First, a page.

Speaker Nancy Pelosi has chosen a small but diverse group of managers to make the House’s case for convicting President Donald Trump on two charges when the Senate impeachment trial begins next week, a move that reflects the membership of her own caucus.
Pelosi announced the managers, which include three women and three minorities, Wednesday morning, just hours before the House is expected to approve them and formally send the two articles of impeachment to the Senate.
The group, who flanked Pelosi during the announced, stands in stark contrast to the 13 white Republican men who managed the articles of impeachment for the House during the impeachment trial of President Bill Clinton, almost exactly 20 years ago.
Rep. Hakeem Jeffries of New York, chairman of the House Democratic Caucus and one of the managers, said questions about whether gender, racial and geographical diversity were factors in the picks were best posed to Pelosi. Jeffries is also the only member of elected Democratic leadership among the managers.
“We have great confidence in her and she consistently led us on behalf of the American people in a phenomenal way during her tenure and I suspect that she’ll continue to do that,” he said.
The team also demonstrates a range of experience. Rep. Val Demings of Florida, a Judiciary and Intelligence committee member and the former chief of the Orlando Police Department, is the first non-lawyer to serve as a House impeachment manager.
Meanwhile, Jason Crow of Colorado, an Armed Services member and former Army Ranger, was a bit of a surprise pick, as he was on neither the Intelligence or Judiciary committees. But his selection gives the House team some national security credentials during a trial focused on the president’s dealings with Ukraine and his holdup of military aid to the country.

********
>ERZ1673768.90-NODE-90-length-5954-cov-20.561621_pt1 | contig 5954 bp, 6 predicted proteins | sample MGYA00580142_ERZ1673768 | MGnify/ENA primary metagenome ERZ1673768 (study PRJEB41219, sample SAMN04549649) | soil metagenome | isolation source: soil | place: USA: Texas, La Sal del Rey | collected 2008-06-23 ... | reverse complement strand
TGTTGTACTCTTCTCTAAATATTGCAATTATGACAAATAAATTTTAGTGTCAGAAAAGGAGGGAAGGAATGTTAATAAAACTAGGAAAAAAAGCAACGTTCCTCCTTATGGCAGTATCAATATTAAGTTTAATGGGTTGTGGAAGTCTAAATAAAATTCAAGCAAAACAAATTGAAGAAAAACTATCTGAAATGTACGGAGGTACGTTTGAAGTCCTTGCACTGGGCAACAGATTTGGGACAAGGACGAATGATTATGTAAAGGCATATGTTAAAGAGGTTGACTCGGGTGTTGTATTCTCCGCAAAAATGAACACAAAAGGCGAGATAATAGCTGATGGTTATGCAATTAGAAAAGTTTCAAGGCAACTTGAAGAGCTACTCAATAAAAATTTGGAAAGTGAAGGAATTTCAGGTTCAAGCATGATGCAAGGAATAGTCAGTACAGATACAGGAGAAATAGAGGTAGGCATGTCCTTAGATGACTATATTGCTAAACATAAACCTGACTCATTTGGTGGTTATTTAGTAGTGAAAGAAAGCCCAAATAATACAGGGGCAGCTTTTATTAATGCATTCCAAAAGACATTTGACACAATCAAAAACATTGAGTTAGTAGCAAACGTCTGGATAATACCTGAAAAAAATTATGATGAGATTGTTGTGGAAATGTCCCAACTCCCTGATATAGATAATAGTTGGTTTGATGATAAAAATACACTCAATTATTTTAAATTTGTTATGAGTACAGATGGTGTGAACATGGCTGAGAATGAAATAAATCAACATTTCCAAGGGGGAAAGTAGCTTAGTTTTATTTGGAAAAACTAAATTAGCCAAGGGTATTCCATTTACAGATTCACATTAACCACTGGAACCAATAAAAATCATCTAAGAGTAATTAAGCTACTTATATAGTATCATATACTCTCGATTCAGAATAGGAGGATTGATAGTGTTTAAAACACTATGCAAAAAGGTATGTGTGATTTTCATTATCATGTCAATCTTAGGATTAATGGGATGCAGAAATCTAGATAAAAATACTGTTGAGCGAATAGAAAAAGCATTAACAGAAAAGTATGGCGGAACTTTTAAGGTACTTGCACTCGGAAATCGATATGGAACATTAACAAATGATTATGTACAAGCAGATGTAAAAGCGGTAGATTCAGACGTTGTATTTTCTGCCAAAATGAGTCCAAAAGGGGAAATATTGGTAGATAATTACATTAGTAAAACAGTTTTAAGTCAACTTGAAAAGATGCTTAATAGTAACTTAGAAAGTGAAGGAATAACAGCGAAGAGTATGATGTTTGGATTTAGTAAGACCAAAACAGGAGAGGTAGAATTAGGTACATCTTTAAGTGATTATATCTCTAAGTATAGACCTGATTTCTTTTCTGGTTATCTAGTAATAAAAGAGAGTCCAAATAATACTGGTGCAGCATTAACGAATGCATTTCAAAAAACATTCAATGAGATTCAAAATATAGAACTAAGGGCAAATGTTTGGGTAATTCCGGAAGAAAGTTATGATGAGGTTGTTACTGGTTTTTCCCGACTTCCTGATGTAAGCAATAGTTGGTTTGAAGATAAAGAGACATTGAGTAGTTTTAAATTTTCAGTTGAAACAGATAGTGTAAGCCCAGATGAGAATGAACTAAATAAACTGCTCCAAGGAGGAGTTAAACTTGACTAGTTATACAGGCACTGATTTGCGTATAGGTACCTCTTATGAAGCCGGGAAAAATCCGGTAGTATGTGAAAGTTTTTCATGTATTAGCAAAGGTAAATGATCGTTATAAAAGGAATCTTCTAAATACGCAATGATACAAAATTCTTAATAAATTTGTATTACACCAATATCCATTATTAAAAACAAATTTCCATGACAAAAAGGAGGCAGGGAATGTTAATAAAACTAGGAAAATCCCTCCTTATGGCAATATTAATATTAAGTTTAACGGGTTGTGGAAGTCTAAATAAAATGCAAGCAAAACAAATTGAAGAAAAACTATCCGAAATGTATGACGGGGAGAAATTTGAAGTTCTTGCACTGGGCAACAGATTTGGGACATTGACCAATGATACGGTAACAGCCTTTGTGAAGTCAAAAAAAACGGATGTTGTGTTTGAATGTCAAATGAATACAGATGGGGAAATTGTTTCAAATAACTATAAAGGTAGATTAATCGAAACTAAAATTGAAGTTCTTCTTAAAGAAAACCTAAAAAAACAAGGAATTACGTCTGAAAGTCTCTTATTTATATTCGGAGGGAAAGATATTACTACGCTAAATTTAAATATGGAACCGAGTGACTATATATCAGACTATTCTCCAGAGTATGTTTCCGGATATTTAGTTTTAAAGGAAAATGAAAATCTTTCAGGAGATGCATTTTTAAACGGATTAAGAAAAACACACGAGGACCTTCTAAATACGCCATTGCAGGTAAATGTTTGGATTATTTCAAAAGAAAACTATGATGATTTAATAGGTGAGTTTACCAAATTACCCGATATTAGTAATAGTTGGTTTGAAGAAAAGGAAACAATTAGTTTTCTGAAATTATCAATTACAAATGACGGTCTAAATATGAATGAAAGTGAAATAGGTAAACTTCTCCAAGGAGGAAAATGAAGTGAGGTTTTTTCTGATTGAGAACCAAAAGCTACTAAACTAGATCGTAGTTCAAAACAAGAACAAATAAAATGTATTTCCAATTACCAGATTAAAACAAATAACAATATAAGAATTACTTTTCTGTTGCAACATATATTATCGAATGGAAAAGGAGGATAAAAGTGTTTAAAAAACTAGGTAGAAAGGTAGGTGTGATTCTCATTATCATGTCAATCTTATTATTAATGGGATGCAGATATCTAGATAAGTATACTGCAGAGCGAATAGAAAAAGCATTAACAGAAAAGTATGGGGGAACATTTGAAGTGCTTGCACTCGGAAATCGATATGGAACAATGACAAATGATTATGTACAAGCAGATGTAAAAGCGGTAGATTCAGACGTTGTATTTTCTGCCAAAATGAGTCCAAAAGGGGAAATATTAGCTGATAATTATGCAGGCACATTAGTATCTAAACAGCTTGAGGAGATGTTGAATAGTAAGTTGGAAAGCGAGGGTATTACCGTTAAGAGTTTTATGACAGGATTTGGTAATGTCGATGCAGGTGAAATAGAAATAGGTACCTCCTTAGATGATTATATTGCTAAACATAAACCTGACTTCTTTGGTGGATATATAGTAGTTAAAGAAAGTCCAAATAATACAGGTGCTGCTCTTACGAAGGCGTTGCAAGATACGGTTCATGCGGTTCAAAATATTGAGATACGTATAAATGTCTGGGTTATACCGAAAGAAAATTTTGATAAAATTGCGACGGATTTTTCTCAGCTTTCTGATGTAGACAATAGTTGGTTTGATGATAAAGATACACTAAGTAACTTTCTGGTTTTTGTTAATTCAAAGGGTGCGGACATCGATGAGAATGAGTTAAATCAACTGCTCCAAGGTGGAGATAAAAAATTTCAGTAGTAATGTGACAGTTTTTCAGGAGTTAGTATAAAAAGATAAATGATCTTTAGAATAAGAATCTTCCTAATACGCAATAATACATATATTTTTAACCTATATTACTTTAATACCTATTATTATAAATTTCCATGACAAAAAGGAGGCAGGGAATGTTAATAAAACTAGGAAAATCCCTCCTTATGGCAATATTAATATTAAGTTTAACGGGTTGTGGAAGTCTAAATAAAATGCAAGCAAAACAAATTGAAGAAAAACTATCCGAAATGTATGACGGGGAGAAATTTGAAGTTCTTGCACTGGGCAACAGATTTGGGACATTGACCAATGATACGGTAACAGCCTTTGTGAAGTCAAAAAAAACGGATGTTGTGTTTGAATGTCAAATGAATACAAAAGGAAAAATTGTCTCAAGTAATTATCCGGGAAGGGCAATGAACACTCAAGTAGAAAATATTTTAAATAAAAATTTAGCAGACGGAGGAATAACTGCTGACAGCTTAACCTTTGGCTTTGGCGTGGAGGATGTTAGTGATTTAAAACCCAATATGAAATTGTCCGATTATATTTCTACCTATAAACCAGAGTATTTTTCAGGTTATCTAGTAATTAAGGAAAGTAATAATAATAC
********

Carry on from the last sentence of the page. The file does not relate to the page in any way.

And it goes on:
Pelosi “wanted a group that was diverse, that had the confidence of the American people, that represented different backgrounds in litigation and legal experience but also experience in national security and law enforcement as well,” said Crow, a former litigator.
Crow says the impeachment process has never been about politics for him.
“I’ve completely divorced politics from my constitutional obligation and my obligations to my oath,” Crow said. “The people of Colorado want to make sure that we are ensuring our checks and balances and holding the administration accountable.”
Crow and Sylvia R. Garcia of Texas, a Judiciary member who served as a city and county judge before being elected to Congress, add geographic diversity to the team. House Republicans dubbed Democratic leadership as the “coastal impeachment team” during the impeachment hearings last year.
Garcia said she did not seek to be an impeachment manager. She was told she was under consideration recently and then informed Tuesday she was picked.
“I’m a good listener and I know the law and I know people and I think everybody needs to have an opportunity to be heard,” Garcia said when asked to describe how her experience as a judge applies to the impeachment trail.
“I am who I am,” she added. “American first, then a Texan. I come from a rural poverty background. I don’t know that it’s relevant. I mean I think the speaker chose us because of what we bring to the table.”
Intelligence Chairman Adam B. Schiff of California will serve as the lead manager. His predecessor, James E. Rogan, was also a House impeachment manager in 1999. Schiff defeated Rogan in the subsequent 2000 election.
Judiciary Chairman Jerrold Nadler of New York will also serve as a manager, as will Zoe Lofgren of California, a senior member of the Judiciary Committee who was a Judiciary staffer during the Nixon impeachment inquiry and sat on the Judiciary panel during the Clinton impeachment.
Paul Fontelo and Katherine Tully-McManus contributed to this report.